Then you need to ask yourself a question: do you believe that the driver that do that when you cannot?

Just because you package a bunch of stuff in a display list does not mean that executing that display list happens "in a single go". The driver simply has to implement the various texture swapping, material changes, etc and issue multiple draw calls.

Now granted, it may be able to do so more efficiently than you can (due to not having to error test for certain conditions and so forth). But that doesn't mean that it isn't issuing multiple draw calls internally and incurring some overhead for doing so.

My concern is that you seem to be wanting to optimize something that may not be a problem. You haven't profiled the manual version yet, so you don't know if it's fast enough or not.

Try it manually and see what performance you get. Use some basic performance techniques (sorting by state changes and such), and see what you get. If it's too slow, then you can try things like array textures/texture atlases, uniform arrays, and so forth.

baerentzen
02-15-2012, 01:55 PM
Then you need to ask yourself a question: do you believe that the driver that do that when you cannot?

Actually, the driver cannot. Now, I have timed it, and - yes - display lists are much slower than vertex arrays in VBO's.

I am measuring FPS after the framerate has stabilized. The scene is a terrain and three objects which are drawn either using
- begin end calls in a display list (59 lines) or
- vertex arrays in a display list (56 lines) or
- vertex arrays in vertex buffer objects (63 lines).
The shader does simple forward rendering with per-pixel Phong shading. The timings are as follows:

dpy list (begin-end) ~ 277 FPS
dpy list (vertex arrays) ~ 280 FPS
VBO (vertex arrays) ~ 428 FPS

on my ancient Macbook Pro with a Geforce 8600M GT.

So, VBOs win hands down! I readily admit that the comfortable margin surprises me a bit since, as mentioned, there are 60 calls to glDrawElements for one of the objects ... versus a single call glCallList. I was thinking display lists would have an edge because there is much less CPU-GPU communication, but, as Alfonse points out, I don't know what the driver actually does.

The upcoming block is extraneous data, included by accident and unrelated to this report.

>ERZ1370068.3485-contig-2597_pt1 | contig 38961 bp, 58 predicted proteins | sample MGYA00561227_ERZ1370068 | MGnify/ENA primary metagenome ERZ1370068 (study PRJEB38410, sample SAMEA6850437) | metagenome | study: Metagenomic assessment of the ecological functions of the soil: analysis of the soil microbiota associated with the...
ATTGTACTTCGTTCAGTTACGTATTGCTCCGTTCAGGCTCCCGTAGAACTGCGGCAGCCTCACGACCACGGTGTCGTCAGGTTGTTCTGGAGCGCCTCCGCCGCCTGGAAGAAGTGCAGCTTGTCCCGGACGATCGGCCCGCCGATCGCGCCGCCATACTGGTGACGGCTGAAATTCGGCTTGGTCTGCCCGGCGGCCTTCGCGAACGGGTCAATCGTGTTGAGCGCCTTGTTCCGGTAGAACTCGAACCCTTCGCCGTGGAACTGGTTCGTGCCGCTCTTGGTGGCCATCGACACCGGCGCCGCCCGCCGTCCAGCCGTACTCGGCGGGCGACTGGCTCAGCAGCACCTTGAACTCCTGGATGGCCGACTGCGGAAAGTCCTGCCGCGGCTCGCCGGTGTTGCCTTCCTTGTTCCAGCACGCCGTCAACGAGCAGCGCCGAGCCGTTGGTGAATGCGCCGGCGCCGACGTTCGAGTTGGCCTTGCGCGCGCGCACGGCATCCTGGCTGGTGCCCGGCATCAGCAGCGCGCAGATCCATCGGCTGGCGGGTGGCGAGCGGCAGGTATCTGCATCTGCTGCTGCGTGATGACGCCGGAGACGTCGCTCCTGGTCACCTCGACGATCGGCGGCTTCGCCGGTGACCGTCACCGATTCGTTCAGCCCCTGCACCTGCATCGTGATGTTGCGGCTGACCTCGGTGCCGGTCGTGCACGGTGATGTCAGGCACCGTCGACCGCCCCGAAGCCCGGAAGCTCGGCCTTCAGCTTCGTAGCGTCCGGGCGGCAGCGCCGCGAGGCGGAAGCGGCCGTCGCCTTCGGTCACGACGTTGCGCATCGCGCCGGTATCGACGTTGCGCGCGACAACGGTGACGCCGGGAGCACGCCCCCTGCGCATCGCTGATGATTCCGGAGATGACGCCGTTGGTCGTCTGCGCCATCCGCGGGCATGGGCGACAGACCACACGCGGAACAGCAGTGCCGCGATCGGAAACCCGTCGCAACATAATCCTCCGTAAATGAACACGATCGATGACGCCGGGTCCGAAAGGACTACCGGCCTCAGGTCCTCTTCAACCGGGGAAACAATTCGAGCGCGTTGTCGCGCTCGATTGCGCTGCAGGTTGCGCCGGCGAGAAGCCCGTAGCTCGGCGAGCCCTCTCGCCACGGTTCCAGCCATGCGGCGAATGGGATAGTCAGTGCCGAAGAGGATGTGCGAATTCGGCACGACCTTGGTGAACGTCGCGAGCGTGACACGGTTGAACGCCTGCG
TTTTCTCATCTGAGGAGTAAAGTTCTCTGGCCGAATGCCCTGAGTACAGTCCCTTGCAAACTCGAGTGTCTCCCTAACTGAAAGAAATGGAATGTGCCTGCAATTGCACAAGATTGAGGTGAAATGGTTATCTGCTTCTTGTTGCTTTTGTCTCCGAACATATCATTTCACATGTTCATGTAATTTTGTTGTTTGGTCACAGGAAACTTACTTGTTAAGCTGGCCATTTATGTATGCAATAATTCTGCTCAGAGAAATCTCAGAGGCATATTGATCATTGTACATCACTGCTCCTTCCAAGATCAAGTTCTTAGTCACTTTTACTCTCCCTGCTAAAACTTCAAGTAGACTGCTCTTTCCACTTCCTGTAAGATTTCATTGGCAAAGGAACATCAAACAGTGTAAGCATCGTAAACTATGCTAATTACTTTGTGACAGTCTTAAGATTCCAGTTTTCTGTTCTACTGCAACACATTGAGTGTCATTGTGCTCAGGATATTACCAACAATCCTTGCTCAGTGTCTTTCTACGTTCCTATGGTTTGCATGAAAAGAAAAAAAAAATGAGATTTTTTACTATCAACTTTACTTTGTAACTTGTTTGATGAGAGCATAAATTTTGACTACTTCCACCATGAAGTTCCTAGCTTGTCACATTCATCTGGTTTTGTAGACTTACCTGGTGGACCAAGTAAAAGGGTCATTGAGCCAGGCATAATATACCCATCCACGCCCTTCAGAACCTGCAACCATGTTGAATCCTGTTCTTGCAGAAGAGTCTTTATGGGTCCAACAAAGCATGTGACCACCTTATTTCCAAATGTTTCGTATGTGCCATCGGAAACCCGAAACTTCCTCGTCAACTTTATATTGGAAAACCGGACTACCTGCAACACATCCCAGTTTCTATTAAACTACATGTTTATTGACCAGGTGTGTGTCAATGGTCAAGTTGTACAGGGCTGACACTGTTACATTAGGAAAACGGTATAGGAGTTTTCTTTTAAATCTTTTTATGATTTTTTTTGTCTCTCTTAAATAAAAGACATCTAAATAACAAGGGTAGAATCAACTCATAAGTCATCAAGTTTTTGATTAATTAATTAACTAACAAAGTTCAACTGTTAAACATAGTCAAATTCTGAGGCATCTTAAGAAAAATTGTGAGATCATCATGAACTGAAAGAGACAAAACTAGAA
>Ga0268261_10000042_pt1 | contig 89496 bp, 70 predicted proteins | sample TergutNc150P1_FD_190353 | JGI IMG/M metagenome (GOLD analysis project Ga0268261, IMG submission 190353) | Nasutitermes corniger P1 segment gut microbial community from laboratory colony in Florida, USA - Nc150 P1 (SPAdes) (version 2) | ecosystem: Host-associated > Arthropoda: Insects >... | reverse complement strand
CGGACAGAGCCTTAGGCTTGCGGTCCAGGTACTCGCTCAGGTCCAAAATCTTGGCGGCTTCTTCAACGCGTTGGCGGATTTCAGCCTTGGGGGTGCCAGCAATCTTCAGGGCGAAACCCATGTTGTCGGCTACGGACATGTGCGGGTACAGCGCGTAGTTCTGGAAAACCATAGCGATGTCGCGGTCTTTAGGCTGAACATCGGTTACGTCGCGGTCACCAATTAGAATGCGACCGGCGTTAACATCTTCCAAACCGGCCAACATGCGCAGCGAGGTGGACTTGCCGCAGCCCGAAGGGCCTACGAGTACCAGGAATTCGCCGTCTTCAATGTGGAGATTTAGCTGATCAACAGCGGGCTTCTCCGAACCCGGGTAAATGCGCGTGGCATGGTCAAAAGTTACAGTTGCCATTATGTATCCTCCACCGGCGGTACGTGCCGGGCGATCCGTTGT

So, clearly, I could re-index the whole thing and throw in state sorting making the VBO version even faster.

In any case, my point was that OpenGL compatibility has an edge when it comes to complicated assets. To some extent that edge is a bit dull since nested display lists do not appear to be much faster than even a big amount of draw calls. Quite the opposite.

When it comes to convenience ... well about the same number of lines are needed.

In point of fact, the rendering is a bit wrong for the vertex array based methods since they use indexed arrays but the texture coordinates have different indices from the vertices. I could solve that by de-indexing the geometry.

To some extent I still believe that compatibility is more convenient for dealing efficiently with poorly crafted assets. However, when you really try the differences are a bit less than expected at first.

I attach the file with the three versions of the rendering code if anyone is interested.

Alfonse Reinheart
02-15-2012, 03:44 PM
Actually, the driver cannot. Now, I have timed it, and - yes - display lists are much slower than vertex arrays in VBO's.

I'm curious to know what hardware and drivers you're running. That's a pretty surprising result. Even on AMD hardware, buffer objects should only be approximately equal to display lists.


I attach the file with the three versions of the rendering code if anyone is interested.

What is it with people and these PDF attachments? When did people stop using plain-text, that's easy to download, view, copy, and run?

baerentzen
02-17-2012, 05:52 AM
I'm curious to know what hardware and drivers you're running. That's a pretty surprising result. Even on AMD hardware, buffer objects should only be approximately equal to display lists.

It is an NVIDIA 8600M GT in a Macbook Pro with an Intel Core 2 Duo 2,4 GHz. It runs OSX 10.6.8. The renderer info reports the version as 2.1 NVIDIA-1.6.36.

I have investigated a bit more. The framework also draws a terrain of 7200 triangles. I can draw it in two modes:
-As a single triangle strip (using degenerate triangles) drawn using an unindexed vertex array in a VBO.
-As 60 unindexed triangle strips stored in a single display list.

if I draw just the terrain I get 1577 fps in both modes (with some variation). So it depends, clearly, on the precise type of rendering.

Also, if I render the scene but remove the expensive object that really was what motivated this thread the nubers are pretty close. 1225 FPS with VBO and 1162 with display lists.



What is it with people and these PDF attachments? When did people stop using plain-text, that's easy to download, view, copy, and run?

I can only speak for myself, but I also prefer plain text - but plan text attachments are apparently not supported. Guess I should have used a code block. It just seemed a bit long.

/andreas